Are you having trouble with your iPhone or iPad speaker? Not hearing anything when playing music, making a call, or using FaceTime or another audio app?
At some point in our iLives, our iPhones’ speakerphones do not work. It’s super frustrating when we can’t make calls using the speakerphone. When someone calls, we can’t hear anything through our iPhone speaker. Worse yet, since we hear NOTHING, the person calling us maybe even hangs up. And when listening to voicemail on your iPhone, you hear zilch!
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Symptoms Leading to iPhone Speaker Not Working Diagnosis
Other symptoms of an iPhone speakerphone problem include not hearing our music or videos through the speaker. The notification chime we normally hear with a new text or email is suddenly absent. Some of us love that feature, so it’s really troubling when it disappears!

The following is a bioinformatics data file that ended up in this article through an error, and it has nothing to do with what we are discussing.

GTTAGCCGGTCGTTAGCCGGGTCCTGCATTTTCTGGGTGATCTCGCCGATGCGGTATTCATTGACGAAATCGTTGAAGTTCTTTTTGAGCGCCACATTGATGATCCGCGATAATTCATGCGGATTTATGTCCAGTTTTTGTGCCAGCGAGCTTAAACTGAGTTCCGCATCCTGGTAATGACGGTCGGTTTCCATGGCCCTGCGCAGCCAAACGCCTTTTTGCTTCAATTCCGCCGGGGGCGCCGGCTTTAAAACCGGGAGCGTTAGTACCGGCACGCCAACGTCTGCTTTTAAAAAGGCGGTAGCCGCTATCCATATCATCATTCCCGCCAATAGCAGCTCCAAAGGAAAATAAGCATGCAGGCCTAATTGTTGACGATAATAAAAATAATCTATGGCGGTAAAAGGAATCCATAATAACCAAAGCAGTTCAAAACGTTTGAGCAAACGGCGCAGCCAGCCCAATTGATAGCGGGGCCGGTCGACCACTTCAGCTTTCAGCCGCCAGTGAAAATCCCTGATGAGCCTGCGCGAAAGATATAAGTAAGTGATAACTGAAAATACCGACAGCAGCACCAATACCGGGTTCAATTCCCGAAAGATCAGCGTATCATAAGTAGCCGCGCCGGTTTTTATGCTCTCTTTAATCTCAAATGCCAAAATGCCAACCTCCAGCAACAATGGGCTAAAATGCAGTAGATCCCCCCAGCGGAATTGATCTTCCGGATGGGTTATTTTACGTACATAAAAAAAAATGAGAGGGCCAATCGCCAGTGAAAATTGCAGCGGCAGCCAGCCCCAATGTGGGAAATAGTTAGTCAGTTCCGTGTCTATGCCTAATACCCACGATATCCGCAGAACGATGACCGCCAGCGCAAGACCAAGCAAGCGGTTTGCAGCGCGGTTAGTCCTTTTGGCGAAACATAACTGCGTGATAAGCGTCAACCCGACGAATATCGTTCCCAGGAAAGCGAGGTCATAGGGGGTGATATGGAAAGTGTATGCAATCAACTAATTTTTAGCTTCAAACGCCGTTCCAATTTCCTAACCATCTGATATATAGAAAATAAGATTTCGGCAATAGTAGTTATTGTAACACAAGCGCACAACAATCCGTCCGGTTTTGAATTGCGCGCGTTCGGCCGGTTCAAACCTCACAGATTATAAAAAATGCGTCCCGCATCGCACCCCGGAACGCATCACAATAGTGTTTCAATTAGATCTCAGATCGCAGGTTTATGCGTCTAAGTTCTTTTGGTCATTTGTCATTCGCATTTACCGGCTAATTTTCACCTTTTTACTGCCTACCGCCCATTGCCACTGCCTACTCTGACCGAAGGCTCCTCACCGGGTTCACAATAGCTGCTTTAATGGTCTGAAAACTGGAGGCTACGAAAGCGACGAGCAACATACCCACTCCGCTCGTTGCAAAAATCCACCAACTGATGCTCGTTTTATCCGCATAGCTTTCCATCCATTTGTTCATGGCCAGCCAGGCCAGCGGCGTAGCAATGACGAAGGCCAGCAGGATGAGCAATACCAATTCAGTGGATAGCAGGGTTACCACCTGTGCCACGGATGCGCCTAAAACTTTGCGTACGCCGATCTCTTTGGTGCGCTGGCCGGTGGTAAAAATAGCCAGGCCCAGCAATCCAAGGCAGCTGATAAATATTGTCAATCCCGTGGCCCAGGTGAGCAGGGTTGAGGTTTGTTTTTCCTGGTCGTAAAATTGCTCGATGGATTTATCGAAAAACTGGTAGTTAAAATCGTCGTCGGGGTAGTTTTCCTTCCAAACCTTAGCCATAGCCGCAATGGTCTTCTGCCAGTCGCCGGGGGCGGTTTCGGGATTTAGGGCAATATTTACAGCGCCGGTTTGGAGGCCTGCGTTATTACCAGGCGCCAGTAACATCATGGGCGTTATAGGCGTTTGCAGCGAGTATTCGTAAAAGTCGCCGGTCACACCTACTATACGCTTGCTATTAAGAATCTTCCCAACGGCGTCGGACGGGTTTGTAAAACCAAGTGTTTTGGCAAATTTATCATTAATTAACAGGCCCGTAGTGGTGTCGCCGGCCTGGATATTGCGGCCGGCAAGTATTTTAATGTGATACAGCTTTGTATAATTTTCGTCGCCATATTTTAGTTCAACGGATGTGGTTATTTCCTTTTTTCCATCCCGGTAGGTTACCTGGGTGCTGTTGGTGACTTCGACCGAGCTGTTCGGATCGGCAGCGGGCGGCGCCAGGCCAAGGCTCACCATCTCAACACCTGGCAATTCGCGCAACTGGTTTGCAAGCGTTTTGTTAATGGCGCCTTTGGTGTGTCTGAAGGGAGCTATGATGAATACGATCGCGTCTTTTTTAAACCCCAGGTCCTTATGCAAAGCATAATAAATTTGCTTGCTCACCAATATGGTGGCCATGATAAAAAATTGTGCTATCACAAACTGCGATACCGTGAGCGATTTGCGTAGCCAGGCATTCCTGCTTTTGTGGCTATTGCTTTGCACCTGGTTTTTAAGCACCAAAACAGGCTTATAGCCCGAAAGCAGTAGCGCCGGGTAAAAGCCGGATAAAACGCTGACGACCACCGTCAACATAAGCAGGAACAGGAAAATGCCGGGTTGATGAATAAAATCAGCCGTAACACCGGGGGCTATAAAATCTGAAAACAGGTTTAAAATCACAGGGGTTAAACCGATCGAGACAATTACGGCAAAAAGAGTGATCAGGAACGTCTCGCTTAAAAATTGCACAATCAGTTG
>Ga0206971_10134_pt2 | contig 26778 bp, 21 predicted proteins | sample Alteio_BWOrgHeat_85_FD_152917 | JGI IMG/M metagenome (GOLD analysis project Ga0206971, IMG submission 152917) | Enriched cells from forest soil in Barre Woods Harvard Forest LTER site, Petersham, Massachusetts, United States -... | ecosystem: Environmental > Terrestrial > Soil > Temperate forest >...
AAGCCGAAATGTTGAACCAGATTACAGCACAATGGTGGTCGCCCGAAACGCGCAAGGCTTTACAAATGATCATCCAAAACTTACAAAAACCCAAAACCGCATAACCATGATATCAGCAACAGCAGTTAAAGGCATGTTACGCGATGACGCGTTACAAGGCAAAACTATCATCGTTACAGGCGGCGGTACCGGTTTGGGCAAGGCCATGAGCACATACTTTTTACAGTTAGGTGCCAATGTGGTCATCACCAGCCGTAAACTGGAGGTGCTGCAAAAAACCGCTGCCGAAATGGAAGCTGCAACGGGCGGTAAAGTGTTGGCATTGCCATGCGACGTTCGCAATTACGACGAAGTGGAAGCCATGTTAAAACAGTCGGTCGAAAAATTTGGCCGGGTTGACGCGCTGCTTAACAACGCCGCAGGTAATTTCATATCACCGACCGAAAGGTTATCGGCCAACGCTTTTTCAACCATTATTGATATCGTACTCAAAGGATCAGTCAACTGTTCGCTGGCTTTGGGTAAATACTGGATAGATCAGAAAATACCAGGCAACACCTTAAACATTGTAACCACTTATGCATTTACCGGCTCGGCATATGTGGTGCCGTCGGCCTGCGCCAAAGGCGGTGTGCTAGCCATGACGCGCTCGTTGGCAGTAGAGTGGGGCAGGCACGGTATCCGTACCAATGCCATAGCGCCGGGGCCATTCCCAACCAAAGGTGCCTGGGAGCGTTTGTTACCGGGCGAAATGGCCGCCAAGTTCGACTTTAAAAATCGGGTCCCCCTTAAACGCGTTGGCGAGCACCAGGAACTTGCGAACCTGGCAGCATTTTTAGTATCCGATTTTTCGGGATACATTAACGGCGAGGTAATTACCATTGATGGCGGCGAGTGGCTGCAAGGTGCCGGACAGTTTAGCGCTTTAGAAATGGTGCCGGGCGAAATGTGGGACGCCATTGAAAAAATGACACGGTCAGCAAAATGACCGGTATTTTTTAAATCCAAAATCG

Our iPhones have one speaker (and multiple microphones), and our phones use that speaker A LOT. Think about it—we use our speaker for talking on calls and to Siri, for listening to music and videos, for notifications, and there are a zillion (and counting) apps that use your speaker.
One More Thing About Your iPhone Speaker
When your iPhone speaker is sort of working, you hear crackling, static, or generally poor sound quality. That’s not normal and not okay.
So let’s learn what to do when your iPhone speaker isn’t working and fix these problems.
So let’s get to it!
Start with Your iPhone’s External Buttons
Check Your iPhone Speaker Connections
This might sound obvious but first verify that there is nothing plugged into the headphone jack, including earbuds, headphones, or any other kind of adapter.